Truth is we don't have faster computers due to economical reasons. If we did have proper RAM (SRAM) we would not need cache mostly (unless to use as FIFO, due to signal propagation delays).
Cache is a very complex thing - actually cache + MMU + branchpredictor + multimaster buses will eventually eat most of your chip, space-wise.
Now, to the subject:
Prefetching is useful when you actually know you'll be doing sequential accesses (still only if you do it on background). This is almost never true for the data cache, unless you're doing block copies. Unfortunately the way DMA engines are designed do not allow for easy off-processor copies, because set-up, check-end and tear down of the DMA engine cost too much (DMA can also work memory <-> memory, not only device <-> memory). Now, the cache controller cannot (not that I know of) fetch a cache line while other line is being fetched (DDR does not have multiple ports, and I don't think you can invalidate a cache line while it's being fetched). This means that you have to trust logic inside your cache manager, and *eventually* give it some hints of what you are trying to do. Technically speaking these "hints" may exist on some buses, like AMBA and Wishbone, so that latencies are mitigated by sequentially transferring large chunks. I don't know x86 internals enough to say if CPU<->cache has also a similar approach.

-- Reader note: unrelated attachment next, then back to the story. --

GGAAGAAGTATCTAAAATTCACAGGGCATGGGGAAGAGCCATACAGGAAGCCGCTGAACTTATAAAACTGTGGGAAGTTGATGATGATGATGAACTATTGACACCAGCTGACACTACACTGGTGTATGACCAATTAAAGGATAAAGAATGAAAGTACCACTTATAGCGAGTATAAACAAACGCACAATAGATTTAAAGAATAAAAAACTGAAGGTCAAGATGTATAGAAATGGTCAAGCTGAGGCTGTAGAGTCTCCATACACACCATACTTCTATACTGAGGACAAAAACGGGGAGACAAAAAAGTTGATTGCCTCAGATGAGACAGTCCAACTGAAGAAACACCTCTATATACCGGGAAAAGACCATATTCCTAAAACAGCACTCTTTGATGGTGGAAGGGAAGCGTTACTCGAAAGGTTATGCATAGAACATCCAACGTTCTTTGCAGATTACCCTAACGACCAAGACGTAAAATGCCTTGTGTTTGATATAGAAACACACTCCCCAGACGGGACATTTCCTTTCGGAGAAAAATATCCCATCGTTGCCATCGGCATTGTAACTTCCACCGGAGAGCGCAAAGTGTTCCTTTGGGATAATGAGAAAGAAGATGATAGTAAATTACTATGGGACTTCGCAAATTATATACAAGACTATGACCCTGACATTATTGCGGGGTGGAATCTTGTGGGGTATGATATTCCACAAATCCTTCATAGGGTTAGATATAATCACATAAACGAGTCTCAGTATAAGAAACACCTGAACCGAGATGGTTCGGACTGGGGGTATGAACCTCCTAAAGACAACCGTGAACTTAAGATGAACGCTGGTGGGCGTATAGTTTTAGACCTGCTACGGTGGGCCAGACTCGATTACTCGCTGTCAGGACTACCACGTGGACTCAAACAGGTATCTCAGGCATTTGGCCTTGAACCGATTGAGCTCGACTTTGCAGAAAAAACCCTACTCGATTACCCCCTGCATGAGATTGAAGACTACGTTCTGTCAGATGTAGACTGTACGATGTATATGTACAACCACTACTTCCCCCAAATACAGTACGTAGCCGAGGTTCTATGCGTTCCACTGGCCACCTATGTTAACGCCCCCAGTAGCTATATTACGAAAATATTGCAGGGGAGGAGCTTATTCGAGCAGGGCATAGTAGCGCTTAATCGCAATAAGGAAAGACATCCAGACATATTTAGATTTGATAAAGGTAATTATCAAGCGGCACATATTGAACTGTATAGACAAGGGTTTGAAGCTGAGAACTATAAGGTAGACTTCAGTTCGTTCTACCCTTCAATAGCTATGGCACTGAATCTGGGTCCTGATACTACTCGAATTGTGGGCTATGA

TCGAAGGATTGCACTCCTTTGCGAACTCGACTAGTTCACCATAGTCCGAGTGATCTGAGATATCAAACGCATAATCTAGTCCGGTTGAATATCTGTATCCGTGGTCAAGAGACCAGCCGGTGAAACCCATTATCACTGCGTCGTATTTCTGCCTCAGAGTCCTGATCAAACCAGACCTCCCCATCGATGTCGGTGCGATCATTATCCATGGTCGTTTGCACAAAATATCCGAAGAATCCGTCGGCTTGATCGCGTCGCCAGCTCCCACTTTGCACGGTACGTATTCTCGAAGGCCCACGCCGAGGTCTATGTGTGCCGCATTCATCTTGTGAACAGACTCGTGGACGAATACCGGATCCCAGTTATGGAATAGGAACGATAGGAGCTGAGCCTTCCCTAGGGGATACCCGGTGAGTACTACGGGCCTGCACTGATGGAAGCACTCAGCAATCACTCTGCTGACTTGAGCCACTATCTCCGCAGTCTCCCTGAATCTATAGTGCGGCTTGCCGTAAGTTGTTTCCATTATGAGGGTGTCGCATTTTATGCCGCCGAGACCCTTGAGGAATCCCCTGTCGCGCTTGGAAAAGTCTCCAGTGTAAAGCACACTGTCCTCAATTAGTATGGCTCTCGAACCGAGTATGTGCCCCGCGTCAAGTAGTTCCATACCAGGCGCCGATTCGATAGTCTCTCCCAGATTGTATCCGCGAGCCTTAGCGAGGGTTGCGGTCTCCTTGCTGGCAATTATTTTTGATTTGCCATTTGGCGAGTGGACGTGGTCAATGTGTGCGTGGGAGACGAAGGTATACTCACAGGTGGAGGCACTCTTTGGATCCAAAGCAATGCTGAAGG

The biggest problem is the pipeline stalls while cache is filling up/writing back. I believe you can still use the pipeline + units while cache is being filled up, but again this is so slow (latency and speed-wise) compared to the processor speed that you'll eventually will need to access memory again, thus halting the processing.
CPU Chips could be 4x smaller if we had proper RAM (faster and multiport). This is the truth. Perhaps multidimensional chips will bring us this, but I sincerely doubt it.